Custom Riding Holidays
Shamrock Has Irish Vigor
by Lari Shea (1985)
Born on a Welsh breeding farm in Eureka, California, Sham sold for a pretty penny the first time around and charmed everyone with his quick intelligence and bright disposition. Sham showed his athletic ability early on, winning many blues in gymkhana, western performance and jumping classes. However, various families' teenagers thought they had outgrown the diminutive warrior, and he passed from hand to hand.
Along the way, Sham decided he'd been hit one time too many to make a faster barrel run, and his willing attitude began to sour. Matter of fact, he taught himself to be just as proficient at bucking, kicking, striking and biting as he had been at key-hole and pole pending. He was on his way to "tour the world in a can of Alpo" when I received a phone call from one of his first owners after dark one night, beseeching me to save the life of a truly unique athlete. I pulled up in my "green machine" at 11 p.m., ascertained that Sham had four legs and the appropriate appendage at each end, talked his owner out of sending him to the canner the next day and hauled out within the quarter hour, $150 worth of horse flesh richer.
Sham seemed less than appreciative of being saved from a nasty fate and darn near dumped me the first few times I rode him. Listen, it's harder to stay on a bucking pon..whoops, I mean, little horse, than on a big horse.
As the years passed, however, Sham more than earned his keep at Ricochet Ridge Ranch packing trail riders and teaching riding students all he knew in the arena. In 1981, Amy Perkins, then 12, captured second place on the Masonite 25 miler on Sham's first distance ride. In October of that year, my son, Rafferty, then 7, flew down the trail on Sham to complete the Cow Mountain 25. Cries of "wait for mommy" could be heard for miles.
The next May, when my Arabian went lame days before the Cuneo Creek 50, Sham was recruited. People thought I was kidding when I led Sham up to the pre-ride vet check, thinking one of my kids would hop on at the last minute. But low and behold, we won the race, 31 minutes ahead of the second-place horse.
Some thought Sham's win was just a fluke, but when I brought him back in 1983, I'd been conditioning him to prove it was no accident. That year Sham crossed the finish line 37 minutes before Fred Emigh's fantastic stallion, Mon Surbo, proving he could win against the toughest competition. He also took best condition.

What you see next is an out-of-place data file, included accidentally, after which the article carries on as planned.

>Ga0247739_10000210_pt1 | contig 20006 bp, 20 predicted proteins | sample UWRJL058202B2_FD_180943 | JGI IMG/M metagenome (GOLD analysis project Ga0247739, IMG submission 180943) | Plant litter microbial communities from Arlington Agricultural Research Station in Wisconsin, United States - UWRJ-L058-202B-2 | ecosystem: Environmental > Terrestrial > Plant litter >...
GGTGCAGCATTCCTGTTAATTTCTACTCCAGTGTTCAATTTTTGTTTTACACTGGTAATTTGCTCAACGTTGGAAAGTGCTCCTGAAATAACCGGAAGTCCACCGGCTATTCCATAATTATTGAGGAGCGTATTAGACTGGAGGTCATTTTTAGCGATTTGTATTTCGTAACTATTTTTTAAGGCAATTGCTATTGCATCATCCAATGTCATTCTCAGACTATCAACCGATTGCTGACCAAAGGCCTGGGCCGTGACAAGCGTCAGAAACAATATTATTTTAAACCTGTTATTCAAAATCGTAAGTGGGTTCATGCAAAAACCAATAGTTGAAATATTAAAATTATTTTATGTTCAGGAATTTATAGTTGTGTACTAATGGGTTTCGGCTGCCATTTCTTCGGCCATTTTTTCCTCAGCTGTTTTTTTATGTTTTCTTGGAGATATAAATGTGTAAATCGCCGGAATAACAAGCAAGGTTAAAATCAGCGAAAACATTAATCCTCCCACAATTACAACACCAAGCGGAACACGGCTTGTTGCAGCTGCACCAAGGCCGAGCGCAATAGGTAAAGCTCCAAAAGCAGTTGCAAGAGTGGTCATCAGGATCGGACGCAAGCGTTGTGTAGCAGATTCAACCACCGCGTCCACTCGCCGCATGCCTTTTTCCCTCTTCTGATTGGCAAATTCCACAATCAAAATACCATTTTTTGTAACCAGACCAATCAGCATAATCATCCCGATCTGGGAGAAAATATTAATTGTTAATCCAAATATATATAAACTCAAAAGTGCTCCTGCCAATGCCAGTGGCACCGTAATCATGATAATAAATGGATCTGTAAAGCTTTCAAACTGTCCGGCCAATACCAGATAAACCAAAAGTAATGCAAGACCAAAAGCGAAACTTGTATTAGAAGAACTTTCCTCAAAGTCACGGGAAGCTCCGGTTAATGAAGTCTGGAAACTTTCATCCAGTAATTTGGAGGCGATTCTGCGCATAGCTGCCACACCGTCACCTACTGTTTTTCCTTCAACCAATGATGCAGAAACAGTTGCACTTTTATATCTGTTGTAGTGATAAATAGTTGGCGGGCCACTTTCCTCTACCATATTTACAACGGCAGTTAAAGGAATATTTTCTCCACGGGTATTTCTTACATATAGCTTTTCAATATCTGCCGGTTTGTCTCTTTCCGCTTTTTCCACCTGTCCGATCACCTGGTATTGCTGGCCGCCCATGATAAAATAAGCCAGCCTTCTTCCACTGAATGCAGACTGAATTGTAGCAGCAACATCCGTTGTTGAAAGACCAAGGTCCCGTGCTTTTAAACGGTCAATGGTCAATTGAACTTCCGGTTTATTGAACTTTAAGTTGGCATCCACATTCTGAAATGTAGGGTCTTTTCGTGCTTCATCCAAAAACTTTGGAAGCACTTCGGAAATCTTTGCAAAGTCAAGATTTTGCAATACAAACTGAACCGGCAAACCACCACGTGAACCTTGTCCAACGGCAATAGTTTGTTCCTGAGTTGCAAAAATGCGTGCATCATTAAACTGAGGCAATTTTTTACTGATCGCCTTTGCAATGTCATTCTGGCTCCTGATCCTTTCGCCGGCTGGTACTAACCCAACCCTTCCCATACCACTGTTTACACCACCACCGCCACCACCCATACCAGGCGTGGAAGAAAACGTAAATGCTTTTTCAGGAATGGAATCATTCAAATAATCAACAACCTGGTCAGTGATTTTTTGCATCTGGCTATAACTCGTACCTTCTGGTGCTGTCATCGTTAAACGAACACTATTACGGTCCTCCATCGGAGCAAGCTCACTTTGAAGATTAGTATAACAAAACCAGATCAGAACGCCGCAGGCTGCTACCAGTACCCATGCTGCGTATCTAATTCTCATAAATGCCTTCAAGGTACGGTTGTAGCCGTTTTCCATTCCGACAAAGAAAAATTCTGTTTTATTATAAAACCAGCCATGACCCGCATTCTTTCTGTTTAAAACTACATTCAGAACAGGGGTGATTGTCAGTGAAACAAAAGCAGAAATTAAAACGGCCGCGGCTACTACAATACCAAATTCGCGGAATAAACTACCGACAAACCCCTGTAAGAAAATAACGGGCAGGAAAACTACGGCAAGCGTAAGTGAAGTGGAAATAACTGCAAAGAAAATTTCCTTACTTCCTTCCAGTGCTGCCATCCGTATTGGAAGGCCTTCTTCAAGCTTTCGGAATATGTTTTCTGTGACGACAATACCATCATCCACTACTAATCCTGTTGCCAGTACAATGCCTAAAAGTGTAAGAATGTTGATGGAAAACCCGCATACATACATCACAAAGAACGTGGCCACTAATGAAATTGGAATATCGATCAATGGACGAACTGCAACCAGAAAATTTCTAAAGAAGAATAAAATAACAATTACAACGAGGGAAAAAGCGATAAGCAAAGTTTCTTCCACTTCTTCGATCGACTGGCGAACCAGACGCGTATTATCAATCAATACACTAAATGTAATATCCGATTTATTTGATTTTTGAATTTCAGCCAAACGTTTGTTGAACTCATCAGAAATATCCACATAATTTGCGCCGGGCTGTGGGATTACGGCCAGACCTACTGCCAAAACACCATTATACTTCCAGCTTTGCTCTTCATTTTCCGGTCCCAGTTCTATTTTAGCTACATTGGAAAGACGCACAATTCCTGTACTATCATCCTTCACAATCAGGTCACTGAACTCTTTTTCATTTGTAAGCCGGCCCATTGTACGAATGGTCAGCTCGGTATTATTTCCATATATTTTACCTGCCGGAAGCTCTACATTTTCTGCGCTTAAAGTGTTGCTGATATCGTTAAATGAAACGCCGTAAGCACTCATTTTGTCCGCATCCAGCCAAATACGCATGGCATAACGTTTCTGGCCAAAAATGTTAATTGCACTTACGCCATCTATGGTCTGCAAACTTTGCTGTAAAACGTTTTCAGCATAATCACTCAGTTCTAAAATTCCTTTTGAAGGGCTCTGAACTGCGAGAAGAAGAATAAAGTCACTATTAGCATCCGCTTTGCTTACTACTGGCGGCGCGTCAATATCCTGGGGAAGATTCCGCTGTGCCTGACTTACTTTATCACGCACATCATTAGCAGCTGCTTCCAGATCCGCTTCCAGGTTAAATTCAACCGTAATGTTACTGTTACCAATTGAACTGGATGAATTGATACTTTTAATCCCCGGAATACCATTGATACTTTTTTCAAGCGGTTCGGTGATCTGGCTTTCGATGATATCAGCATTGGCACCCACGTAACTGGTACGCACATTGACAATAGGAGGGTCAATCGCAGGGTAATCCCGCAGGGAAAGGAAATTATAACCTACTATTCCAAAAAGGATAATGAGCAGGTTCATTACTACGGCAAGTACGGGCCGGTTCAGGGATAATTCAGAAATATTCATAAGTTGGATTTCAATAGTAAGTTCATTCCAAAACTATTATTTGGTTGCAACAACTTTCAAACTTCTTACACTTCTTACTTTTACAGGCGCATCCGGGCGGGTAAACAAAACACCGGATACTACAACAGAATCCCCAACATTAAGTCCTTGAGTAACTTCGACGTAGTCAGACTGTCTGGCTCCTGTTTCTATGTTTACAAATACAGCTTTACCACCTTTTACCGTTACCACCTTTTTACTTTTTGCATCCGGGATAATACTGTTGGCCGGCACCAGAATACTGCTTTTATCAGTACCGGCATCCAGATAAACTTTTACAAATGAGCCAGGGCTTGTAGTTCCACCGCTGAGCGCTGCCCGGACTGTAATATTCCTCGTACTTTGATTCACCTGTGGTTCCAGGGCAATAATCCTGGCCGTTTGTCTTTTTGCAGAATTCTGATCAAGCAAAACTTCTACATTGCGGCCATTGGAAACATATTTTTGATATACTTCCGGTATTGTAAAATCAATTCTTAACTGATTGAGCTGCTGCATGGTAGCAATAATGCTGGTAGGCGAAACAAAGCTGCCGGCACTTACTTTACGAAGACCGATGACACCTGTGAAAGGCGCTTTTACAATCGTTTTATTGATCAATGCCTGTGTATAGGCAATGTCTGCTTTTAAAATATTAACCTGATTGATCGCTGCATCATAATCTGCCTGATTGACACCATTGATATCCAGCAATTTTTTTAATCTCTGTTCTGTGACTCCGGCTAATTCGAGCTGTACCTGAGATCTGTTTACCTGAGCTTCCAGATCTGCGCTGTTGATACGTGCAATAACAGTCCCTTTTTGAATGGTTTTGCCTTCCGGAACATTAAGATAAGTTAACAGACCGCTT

That fall, Summer O'Redwoods, age 11, delighted in riding her first 50 miler on the sure-footed little steed.
In 1984, possibly none except Sham and I thought we could win the Cuneo Creek Endurance Ride for the third time. That year, the grueling course through magnificent virgin redwoods had been altered, putting the most difficult 18-mile loop first instead of last. This made the trail faster and easier to ride. I knew that Sham had won in the past because that little tiger personifies the cliche "when the going gets tough, the tough get going." The question in my mind was whether Sham would be able to win on this easier course against horses who would always be faster than him with their vastly longer legs. The question was answered when Sham galloped across the finish line nearly an hour and a half before the second-place horse. We finished in five and a half hours, cutting an hour's riding time from the previous two year's harder course. Sham was literally dragging me at the end of his lead rope when shown for best condition, which he won hands down.
My daughter, Kyala, at age 6, took over Sham's reins in the summer of '84, sailing through the Broines and Mendocino 25's, with Rafferty and Summer on new mounts. The pair also won at hunter hack and assorted tamer events. They'll be beginning their endurance partnership at this spring's Steam Donkey 50. But I hope she doesn't mind if mommy steals him back for another go at Cuneo Creek every now and then.
For daily or mulitiday trailrides,
call Ricochet Ridge Ranch: 888-873-5777 (toll free)
For weeklong or custom riding vacations ONLY, call Lari's home office: 707-964-9669
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